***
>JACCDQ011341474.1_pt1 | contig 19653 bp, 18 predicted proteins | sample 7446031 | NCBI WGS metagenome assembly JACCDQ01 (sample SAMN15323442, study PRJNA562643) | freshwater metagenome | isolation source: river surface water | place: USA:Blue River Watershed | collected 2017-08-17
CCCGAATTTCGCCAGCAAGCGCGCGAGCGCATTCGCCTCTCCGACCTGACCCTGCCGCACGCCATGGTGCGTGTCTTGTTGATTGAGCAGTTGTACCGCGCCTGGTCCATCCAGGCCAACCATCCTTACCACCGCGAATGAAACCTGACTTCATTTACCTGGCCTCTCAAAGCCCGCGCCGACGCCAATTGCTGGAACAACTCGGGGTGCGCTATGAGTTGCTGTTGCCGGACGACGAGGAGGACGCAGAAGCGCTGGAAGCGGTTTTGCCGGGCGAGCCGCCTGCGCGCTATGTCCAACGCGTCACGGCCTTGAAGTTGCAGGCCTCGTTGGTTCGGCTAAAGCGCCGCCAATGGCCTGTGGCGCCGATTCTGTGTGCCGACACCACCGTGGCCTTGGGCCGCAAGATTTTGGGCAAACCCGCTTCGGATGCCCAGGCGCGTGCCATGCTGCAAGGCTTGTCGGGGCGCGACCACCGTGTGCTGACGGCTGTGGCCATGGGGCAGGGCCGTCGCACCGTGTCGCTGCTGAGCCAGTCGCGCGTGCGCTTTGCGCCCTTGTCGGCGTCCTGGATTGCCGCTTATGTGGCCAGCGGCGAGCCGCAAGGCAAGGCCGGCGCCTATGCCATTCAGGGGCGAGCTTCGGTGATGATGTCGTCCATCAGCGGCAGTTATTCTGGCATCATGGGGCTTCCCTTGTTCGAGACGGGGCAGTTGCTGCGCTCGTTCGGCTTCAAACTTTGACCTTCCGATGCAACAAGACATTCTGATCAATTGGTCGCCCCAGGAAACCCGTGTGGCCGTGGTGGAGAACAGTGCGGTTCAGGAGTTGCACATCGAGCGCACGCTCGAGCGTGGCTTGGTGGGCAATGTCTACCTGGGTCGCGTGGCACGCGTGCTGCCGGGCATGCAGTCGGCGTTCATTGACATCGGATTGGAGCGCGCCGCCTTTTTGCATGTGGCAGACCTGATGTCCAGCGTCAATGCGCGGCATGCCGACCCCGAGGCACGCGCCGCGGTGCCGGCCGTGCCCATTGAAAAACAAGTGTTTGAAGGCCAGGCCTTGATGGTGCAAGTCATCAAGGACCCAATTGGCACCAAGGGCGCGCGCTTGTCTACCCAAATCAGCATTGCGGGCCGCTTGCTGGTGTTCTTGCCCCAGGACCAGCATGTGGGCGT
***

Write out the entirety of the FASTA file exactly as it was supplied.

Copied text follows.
>JACCDQ011341474.1_pt1 | contig 19653 bp, 18 predicted proteins | sample 7446031 | NCBI WGS metagenome assembly JACCDQ01 (sample SAMN15323442, study PRJNA562643) | freshwater metagenome | isolation source: river surface water | place: USA:Blue River Watershed | collected 2017-08-17
CCCGAATTTCGCCAGCAAGCGCGCGAGCGCATTCGCCTCTCCGACCTGACCCTGCCGCACGCCATGGTGCGTGTCTTGTTGATTGAGCAGTTGTACCGCGCCTGGTCCATCCAGGCCAACCATCCTTACCACCGCGAATGAAACCTGACTTCATTTACCTGGCCTCTCAAAGCCCGCGCCGACGCCAATTGCTGGAACAACTCGGGGTGCGCTATGAGTTGCTGTTGCCGGACGACGAGGAGGACGCAGAAGCGCTGGAAGCGGTTTTGCCGGGCGAGCCGCCTGCGCGCTATGTCCAACGCGTCACGGCCTTGAAGTTGCAGGCCTCGTTGGTTCGGCTAAAGCGCCGCCAATGGCCTGTGGCGCCGATTCTGTGTGCCGACACCACCGTGGCCTTGGGCCGCAAGATTTTGGGCAAACCCGCTTCGGATGCCCAGGCGCGTGCCATGCTGCAAGGCTTGTCGGGGCGCGACCACCGTGTGCTGACGGCTGTGGCCATGGGGCAGGGCCGTCGCACCGTGTCGCTGCTGAGCCAGTCGCGCGTGCGCTTTGCGCCCTTGTCGGCGTCCTGGATTGCCGCTTATGTGGCCAGCGGCGAGCCGCAAGGCAAGGCCGGCGCCTATGCCATTCAGGGGCGAGCTTCGGTGATGATGTCGTCCATCAGCGGCAGTTATTCTGGCATCATGGGGCTTCCCTTGTTCGAGACGGGGCAGTTGCTGCGCTCGTTCGGCTTCAAACTTTGACCTTCCGATGCAACAAGACATTCTGATCAATTGGTCGCCCCAGGAAACCCGTGTGGCCGTGGTGGAGAACAGTGCGGTTCAGGAGTTGCACATCGAGCGCACGCTCGAGCGTGGCTTGGTGGGCAATGTCTACCTGGGTCGCGTGGCACGCGTGCTGCCGGGCATGCAGTCGGCGTTCATTGACATCGGATTGGAGCGCGCCGCCTTTTTGCATGTGGCAGACCTGATGTCCAGCGTCAATGCGCGGCATGCCGACCCCGAGGCACGCGCCGCGGTGCCGGCCGTGCCCATTGAAAAACAAGTGTTTGAAGGCCAGGCCTTGATGGTGCAAGTCATCAAGGACCCAATTGGCACCAAGGGCGCGCGCTTGTCTACCCAAATCAGCATTGCGGGCCGCTTGCTGGTGTTCTTGCCCCAGGACCAGCATGTGGGCGT